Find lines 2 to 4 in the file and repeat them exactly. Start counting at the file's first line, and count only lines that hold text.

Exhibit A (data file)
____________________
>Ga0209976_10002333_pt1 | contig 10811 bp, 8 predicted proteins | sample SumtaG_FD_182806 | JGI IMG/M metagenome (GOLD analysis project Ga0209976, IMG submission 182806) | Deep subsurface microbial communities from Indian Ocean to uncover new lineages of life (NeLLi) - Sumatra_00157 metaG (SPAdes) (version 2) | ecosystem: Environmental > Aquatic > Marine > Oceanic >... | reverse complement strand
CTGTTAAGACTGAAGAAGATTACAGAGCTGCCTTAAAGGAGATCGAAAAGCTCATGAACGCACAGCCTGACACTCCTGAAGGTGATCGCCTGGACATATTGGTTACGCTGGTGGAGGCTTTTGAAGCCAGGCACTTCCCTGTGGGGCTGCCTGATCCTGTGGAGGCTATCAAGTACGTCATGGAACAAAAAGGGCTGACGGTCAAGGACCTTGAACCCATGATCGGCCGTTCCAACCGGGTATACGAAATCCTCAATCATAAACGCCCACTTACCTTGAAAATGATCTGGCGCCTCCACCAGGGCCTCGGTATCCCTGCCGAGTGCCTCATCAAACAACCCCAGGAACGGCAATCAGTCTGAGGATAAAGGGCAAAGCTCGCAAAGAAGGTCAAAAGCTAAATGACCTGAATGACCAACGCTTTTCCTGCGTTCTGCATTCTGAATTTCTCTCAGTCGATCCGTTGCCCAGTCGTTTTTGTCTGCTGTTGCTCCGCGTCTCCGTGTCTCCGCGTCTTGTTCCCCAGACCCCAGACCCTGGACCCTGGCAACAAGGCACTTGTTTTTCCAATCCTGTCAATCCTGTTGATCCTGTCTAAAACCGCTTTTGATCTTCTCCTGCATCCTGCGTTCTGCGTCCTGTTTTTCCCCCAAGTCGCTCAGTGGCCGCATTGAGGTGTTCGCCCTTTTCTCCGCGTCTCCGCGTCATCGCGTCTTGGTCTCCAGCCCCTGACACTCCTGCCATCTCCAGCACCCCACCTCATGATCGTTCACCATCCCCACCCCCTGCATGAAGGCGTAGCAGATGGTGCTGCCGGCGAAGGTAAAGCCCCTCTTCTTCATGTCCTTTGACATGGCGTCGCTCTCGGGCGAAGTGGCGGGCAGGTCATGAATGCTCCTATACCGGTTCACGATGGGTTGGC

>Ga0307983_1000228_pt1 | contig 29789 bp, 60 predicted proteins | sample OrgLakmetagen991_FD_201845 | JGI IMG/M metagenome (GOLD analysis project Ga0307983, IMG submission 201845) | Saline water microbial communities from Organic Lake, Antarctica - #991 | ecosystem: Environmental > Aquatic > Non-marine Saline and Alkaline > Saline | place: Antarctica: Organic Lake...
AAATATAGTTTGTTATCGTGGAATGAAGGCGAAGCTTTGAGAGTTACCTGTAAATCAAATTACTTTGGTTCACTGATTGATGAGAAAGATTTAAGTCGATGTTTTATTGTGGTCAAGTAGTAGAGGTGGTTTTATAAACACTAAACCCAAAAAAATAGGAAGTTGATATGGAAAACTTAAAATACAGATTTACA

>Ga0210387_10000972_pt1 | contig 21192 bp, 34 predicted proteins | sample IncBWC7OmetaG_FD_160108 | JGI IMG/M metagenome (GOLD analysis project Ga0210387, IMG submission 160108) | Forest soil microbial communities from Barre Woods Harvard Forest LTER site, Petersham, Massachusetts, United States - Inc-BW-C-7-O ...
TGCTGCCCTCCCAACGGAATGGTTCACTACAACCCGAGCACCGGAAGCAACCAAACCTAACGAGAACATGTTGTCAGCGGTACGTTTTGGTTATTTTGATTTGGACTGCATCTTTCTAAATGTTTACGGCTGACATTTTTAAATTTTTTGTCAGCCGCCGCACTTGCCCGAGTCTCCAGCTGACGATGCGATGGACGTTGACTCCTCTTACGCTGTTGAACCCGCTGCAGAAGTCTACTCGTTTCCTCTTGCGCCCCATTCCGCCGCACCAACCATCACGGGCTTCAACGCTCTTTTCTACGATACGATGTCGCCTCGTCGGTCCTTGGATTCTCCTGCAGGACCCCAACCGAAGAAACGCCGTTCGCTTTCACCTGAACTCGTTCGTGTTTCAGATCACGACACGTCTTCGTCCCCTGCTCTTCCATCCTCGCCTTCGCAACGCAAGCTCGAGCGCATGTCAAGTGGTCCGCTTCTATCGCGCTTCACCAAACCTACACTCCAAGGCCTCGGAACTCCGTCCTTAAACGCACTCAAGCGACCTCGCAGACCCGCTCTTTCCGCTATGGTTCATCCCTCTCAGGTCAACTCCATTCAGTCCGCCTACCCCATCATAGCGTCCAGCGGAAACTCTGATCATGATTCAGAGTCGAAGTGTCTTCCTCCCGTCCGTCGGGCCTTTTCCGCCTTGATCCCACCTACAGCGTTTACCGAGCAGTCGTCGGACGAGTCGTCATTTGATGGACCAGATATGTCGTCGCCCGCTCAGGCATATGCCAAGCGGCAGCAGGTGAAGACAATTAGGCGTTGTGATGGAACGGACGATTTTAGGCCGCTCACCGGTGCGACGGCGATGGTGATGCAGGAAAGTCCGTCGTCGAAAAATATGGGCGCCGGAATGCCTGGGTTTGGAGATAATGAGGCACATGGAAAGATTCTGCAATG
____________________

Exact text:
CTGTTAAGACTGAAGAAGATTACAGAGCTGCCTTAAAGGAGATCGAAAAGCTCATGAACGCACAGCCTGACACTCCTGAAGGTGATCGCCTGGACATATTGGTTACGCTGGTGGAGGCTTTTGAAGCCAGGCACTTCCCTGTGGGGCTGCCTGATCCTGTGGAGGCTATCAAGTACGTCATGGAACAAAAAGGGCTGACGGTCAAGGACCTTGAACCCATGATCGGCCGTTCCAACCGGGTATACGAAATCCTCAATCATAAACGCCCACTTACCTTGAAAATGATCTGGCGCCTCCACCAGGGCCTCGGTATCCCTGCCGAGTGCCTCATCAAACAACCCCAGGAACGGCAATCAGTCTGAGGATAAAGGGCAAAGCTCGCAAAGAAGGTCAAAAGCTAAATGACCTGAATGACCAACGCTTTTCCTGCGTTCTGCATTCTGAATTTCTCTCAGTCGATCCGTTGCCCAGTCGTTTTTGTCTGCTGTTGCTCCGCGTCTCCGTGTCTCCGCGTCTTGTTCCCCAGACCCCAGACCCTGGACCCTGGCAACAAGGCACTTGTTTTTCCAATCCTGTCAATCCTGTTGATCCTGTCTAAAACCGCTTTTGATCTTCTCCTGCATCCTGCGTTCTGCGTCCTGTTTTTCCCCCAAGTCGCTCAGTGGCCGCATTGAGGTGTTCGCCCTTTTCTCCGCGTCTCCGCGTCATCGCGTCTTGGTCTCCAGCCCCTGACACTCCTGCCATCTCCAGCACCCCACCTCATGATCGTTCACCATCCCCACCCCCTGCATGAAGGCGTAGCAGATGGTGCTGCCGGCGAAGGTAAAGCCCCTCTTCTTCATGTCCTTTGACATGGCGTCGCTCTCGGGCGAAGTGGCGGGCAGGTCATGAATGCTCCTATACCGGTTCACGATGGGTTGGC

>Ga0307983_1000228_pt1 | contig 29789 bp, 60 predicted proteins | sample OrgLakmetagen991_FD_201845 | JGI IMG/M metagenome (GOLD analysis project Ga0307983, IMG submission 201845) | Saline water microbial communities from Organic Lake, Antarctica - #991 | ecosystem: Environmental > Aquatic > Non-marine Saline and Alkaline > Saline | place: Antarctica: Organic Lake...
AAATATAGTTTGTTATCGTGGAATGAAGGCGAAGCTTTGAGAGTTACCTGTAAATCAAATTACTTTGGTTCACTGATTGATGAGAAAGATTTAAGTCGATGTTTTATTGTGGTCAAGTAGTAGAGGTGGTTTTATAAACACTAAACCCAAAAAAATAGGAAGTTGATATGGAAAACTTAAAATACAGATTTACA